Everybody has the right to obtain a copy of their personal data. You do not need to give a reason to see your data. An individual is only entitled to their own personal data, and not to information relating to other people (unless the information is also about them or they are acting on behalf of someone). Under special circumstances, some information may be withheld.
Access to the majority of your personal data (medical records) is provided free of charge through the Patient Online Access – this is the primary means of accessing your information and further copies may therefore be charged for. We encourage all patients to register for this service – please sign up here.
Where the records are not shown on the Patient Online Access, or access is not possible, then a Data Subject Access Request (SAR) can be made to us. We ask that this request is made in writing where possible; ideally this should be made using this form being as specific as possible about the information required. We will provide you’re a copy of your data within 1 calendar month, but can be extended if the request is complex or a number of requests have been received from you. We may also charge a reasonable fee for the administration of the request where the request is viewed as excessive or additional copies are required.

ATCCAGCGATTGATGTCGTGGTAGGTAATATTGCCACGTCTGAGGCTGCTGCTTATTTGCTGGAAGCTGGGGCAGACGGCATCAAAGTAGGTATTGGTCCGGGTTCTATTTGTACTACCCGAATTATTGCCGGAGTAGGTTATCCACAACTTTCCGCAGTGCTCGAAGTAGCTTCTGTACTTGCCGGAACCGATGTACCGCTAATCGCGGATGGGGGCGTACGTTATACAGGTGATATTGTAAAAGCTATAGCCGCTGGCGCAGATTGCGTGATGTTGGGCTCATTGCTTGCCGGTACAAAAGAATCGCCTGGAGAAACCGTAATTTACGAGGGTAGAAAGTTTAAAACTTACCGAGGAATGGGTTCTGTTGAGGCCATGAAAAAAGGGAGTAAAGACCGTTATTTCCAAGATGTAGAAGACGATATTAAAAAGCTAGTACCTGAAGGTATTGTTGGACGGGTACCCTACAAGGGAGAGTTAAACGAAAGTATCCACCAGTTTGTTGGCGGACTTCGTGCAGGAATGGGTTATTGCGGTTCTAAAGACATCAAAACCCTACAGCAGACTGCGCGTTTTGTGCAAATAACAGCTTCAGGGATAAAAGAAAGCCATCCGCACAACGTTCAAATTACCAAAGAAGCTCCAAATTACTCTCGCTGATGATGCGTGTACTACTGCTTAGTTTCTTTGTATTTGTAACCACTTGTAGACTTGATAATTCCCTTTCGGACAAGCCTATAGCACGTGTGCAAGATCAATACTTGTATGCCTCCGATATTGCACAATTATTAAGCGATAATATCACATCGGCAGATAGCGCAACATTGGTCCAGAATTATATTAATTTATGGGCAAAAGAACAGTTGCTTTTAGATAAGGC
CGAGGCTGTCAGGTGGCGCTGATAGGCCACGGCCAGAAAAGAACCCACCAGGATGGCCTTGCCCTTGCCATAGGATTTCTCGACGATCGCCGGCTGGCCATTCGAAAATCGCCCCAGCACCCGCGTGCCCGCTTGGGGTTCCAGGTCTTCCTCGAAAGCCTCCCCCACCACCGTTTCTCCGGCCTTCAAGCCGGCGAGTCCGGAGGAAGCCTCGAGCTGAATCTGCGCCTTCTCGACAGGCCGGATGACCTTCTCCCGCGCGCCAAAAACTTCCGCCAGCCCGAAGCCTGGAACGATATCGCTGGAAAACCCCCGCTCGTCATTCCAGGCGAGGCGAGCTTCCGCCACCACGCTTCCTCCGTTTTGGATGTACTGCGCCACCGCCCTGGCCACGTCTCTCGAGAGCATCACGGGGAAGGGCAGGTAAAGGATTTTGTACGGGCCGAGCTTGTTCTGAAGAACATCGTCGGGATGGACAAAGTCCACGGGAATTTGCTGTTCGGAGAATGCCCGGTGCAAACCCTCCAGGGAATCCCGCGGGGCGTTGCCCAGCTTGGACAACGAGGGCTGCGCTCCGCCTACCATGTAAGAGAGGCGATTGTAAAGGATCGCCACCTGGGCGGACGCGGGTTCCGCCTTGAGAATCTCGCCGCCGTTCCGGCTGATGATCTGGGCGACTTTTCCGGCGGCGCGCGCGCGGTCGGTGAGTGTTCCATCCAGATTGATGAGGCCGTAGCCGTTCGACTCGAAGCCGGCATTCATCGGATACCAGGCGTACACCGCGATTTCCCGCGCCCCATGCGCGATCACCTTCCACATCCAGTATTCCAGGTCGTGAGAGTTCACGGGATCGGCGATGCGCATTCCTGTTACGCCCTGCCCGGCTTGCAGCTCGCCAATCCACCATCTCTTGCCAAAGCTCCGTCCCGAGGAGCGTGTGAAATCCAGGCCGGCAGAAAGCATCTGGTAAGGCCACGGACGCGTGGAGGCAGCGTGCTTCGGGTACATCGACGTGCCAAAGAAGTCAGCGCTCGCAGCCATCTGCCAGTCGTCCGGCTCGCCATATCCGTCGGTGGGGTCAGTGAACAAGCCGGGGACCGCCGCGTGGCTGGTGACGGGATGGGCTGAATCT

There is a clear and established legal route for processing health (special category) data to support the investigation, preparation and pursuit of legal claims, in the form of Article 9(2)(f) of GDPR. In such cases a fee would be charged for the preparation of the medical records
As a SAR is motive blind some solicitors and insurance companies may use SARs inappropriately on the patient’s behalf to access their medical records free of charge contrary to the intentions of GDPR.
Most patients do not realise that in such circumstances their entire medical record, or a significant part of it, has been requested, potentially containing a large amount of very sensitive information that has no bearing whatsoever upon their claim and may be provided to other 3rd parties they are not aware of as part of their claim.
Disclosing that volume of information to one or more 3rd parties would most likely mean disclosing information that was not relevant, was excessive, and would not be pursuant to the principle of data minimisation, as per Article 5(1)(c) and Article 25(2) of the EU GDPR, and ICO guidance.
Therefore with such requests it is our policy, in line with ICO guidance to general practices, to arrange for the patient to collect their medical record in person from us, free of charge.
The patient is then able to review the content of their medical information and then choose to share the information with their solicitor or insurance company as they judge as relevant with regards to their legal claim.